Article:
I took my youngest son to see the movie Ralph Breaks the Internet yesterday and it was enjoyable entertainment with an Internet theme. Not as good as Wreck-It Ralph, the original that surprised with its knowing insider’s look at video game culture, but still, the new movie is plenty of fun with lots of inside cultural jokes.
I was struck by one particular poignant scene, where Ralph is trying to save his friend, Venelope, by making stupid/dumb/viral videos for a YouTube clone in order to generate “likes” that become “money” he can use to replace something broken on Venelope’s racing game (the movie conveniently skirts the issue of how this connection is made — through targeted advertising of viewers). Ralph wanders into a corporate back room, where a global video comment feed is scrolling.
As he reads the feeds, Ralph slowly realizes just how terrible and how awful and how mean these people are being to each other through veiled usernames. The vitriol and the anger and the meanness of the comments deflates our hero, who thought the Internet was for the good of its users. The algorithm character in charge of the video system comes in, sees what Ralph is seeing, and sort of shakes her head, and then suggests to Ralph that he just “never read the comments.” She turns her head to the problem, just like YouTube and others have consistently done.
In the movie, Ralph “breaks” the Internet by letting loose a virus that seeks out vulnerabilities as a way to protect a friendship, and the results are haywire craziness. I won’t give the story away.
But listen, our real Internet is broken, too, and maybe we need to get a little Ralph on it. Not with malware and viruses, which are part of the problem, but with a new vision for what the Internet might be.
This topic of where we are and where we might need to go has been on my mind a lot lately, with inquiry through E-learning 3.0 and Equity Unbound courses, both of which have examined the weaknesses of our current Internet and Web systems through the lens of identity, data, algorithms, and more.
Here’s a sort of ‘wish list’ of how we might fix this broken system:
- Stronger filters for hate speech and trolls and bots and more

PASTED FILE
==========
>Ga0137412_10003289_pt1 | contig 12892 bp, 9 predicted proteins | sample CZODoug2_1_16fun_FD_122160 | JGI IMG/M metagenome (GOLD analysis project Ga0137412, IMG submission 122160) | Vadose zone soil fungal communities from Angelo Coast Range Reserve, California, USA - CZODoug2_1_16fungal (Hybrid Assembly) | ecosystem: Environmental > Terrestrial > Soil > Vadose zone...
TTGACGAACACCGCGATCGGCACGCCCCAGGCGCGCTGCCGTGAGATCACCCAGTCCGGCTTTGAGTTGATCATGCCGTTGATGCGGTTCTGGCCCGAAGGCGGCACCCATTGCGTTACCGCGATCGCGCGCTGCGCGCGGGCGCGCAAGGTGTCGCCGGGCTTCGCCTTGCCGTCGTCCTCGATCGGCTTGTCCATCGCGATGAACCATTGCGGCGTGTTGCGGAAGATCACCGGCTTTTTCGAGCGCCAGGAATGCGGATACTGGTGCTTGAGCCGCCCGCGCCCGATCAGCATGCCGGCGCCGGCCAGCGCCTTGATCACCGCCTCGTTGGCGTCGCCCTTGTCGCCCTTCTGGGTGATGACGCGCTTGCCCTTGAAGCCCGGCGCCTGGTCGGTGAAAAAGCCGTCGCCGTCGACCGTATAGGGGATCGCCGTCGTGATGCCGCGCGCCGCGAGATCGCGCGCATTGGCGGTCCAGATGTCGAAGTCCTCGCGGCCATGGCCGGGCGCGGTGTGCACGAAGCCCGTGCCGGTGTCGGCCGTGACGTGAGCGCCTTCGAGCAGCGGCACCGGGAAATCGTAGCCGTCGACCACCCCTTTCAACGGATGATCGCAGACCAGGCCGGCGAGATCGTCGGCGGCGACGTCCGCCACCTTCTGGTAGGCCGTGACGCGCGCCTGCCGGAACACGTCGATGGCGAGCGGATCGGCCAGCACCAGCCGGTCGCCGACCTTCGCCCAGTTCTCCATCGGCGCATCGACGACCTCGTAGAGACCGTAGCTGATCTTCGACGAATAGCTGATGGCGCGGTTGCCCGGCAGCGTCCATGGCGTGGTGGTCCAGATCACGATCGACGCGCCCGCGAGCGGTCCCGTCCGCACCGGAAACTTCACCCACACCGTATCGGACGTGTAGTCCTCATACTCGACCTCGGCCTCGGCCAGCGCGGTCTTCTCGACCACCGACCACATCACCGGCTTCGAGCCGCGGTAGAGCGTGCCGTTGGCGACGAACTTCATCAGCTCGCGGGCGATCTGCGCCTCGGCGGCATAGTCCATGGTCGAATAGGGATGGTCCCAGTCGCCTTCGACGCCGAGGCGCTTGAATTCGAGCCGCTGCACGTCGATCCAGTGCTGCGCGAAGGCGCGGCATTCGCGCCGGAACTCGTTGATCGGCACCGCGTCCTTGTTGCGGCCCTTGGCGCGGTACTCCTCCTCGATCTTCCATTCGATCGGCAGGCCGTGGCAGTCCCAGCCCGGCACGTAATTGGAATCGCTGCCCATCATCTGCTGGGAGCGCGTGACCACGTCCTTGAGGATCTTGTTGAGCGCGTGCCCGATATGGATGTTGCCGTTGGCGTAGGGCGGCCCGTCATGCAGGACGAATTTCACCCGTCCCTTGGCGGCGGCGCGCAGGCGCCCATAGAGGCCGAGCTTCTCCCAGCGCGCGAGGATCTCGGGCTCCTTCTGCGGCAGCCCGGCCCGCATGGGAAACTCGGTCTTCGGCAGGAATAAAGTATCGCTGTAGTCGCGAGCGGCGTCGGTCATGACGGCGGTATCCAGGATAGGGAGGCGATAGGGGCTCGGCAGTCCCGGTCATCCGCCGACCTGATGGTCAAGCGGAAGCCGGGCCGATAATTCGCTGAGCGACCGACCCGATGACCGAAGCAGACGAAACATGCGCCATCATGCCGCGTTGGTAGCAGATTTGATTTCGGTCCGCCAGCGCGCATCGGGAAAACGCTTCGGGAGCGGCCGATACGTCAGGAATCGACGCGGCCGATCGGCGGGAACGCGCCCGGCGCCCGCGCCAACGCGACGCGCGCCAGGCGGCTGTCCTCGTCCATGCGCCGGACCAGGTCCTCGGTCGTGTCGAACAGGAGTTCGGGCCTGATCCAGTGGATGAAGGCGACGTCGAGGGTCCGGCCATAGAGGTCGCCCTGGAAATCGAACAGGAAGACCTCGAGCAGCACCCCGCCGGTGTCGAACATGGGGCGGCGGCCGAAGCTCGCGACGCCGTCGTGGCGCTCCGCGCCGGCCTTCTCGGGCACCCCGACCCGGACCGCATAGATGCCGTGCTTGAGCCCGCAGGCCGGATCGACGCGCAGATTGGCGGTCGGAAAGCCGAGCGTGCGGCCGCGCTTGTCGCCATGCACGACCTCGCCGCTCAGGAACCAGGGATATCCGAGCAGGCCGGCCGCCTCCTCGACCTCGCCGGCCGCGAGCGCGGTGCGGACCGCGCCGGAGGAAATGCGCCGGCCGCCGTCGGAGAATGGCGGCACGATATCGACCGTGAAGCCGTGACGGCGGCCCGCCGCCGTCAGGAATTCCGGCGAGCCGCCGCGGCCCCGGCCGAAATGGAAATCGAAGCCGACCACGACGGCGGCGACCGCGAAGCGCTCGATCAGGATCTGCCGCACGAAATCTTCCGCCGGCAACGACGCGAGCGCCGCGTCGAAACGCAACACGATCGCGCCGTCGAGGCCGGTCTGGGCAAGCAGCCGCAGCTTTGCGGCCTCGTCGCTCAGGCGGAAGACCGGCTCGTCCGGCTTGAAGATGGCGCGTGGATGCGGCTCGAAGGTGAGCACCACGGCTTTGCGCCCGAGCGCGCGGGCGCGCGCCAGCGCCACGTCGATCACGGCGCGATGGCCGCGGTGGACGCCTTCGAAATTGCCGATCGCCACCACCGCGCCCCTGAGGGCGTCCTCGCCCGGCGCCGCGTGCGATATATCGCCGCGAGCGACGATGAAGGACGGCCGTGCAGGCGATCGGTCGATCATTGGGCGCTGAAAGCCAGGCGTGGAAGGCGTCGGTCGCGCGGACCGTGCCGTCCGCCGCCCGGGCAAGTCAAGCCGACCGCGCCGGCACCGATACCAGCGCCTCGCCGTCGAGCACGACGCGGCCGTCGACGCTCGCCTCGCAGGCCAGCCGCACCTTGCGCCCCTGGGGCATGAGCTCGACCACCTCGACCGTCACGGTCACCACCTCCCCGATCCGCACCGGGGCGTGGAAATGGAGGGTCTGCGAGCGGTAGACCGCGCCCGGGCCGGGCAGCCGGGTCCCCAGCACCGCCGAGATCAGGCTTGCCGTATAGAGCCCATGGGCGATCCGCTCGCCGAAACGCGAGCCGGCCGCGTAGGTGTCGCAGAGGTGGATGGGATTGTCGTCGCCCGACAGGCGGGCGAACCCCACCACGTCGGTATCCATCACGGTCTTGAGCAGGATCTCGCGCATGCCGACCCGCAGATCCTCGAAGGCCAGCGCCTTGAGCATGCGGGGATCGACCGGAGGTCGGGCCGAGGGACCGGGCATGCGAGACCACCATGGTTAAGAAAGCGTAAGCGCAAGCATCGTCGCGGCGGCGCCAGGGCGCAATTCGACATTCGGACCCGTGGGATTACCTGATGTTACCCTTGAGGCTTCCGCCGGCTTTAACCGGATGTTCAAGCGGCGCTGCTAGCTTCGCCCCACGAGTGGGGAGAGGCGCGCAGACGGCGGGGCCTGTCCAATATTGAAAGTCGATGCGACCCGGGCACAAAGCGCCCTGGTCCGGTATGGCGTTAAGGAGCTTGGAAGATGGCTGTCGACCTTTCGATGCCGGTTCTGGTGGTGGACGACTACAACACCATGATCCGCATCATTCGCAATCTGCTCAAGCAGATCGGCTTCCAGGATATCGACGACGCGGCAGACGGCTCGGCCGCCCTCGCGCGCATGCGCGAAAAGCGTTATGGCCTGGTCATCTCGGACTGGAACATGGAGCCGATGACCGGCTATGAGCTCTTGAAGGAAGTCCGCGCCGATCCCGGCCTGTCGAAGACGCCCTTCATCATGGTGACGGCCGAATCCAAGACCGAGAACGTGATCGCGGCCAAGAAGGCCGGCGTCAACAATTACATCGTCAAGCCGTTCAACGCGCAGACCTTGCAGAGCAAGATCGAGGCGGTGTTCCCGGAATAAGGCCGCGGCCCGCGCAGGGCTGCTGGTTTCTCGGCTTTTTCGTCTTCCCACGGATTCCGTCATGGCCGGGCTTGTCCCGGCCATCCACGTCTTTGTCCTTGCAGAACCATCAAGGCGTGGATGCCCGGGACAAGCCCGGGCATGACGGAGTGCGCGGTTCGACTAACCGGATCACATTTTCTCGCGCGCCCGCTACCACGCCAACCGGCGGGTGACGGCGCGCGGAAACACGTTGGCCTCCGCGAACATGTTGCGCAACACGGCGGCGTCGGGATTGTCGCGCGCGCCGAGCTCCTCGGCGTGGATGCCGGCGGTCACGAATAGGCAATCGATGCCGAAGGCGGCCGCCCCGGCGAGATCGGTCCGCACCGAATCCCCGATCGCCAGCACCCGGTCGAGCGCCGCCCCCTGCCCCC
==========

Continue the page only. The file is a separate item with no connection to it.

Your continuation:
- More accountability for corporations setting up shop on the Web and its various connected places
- A reporting system that actually works, and not just via algorithms and keywords, either
- More tools in the hands of users to create on the Internet, like building smaller networks within the larger ones (the notion behind the Distributed Web)
- Stronger privacy controls and fewer Facebooks
- Less advertising through creepy data collection
- Better access for all (including rural users often left out)
It may be that the way we “break” the Internet is by leaving it completely and starting over somewhere else. Or maybe we realize it’s a big ship, this Internet, but perhaps, working together, we can still turn it around. There’s a lot of good out there. We can build off that.
Peace (on the screen),
PS — So, I noticed a ton of named Internet companies mentioned in this movie and what I could not help wonder as I was watching the movie was this: Did all of these companies pay for product placement? I did some cursory searching this morning but found nothing much about this topic (this article mentions the movie but doesn’t answer my question). Given the push into paid placements of products in movies and television, it’s a valid question, right? To wonder if eBay, Google, Pinterest, Instagram, Snapchat, and others paid to gain access to our eyeballs in the theater? I am particularly alarmed for the young viewers that this movie is aiming at. And if these companies did not pay for access, why didn’t the movie makers change the names to spoof and poke fun at the giants?
So add another bullet to my list:
- No paid Internet products in movies aimed at kids/future users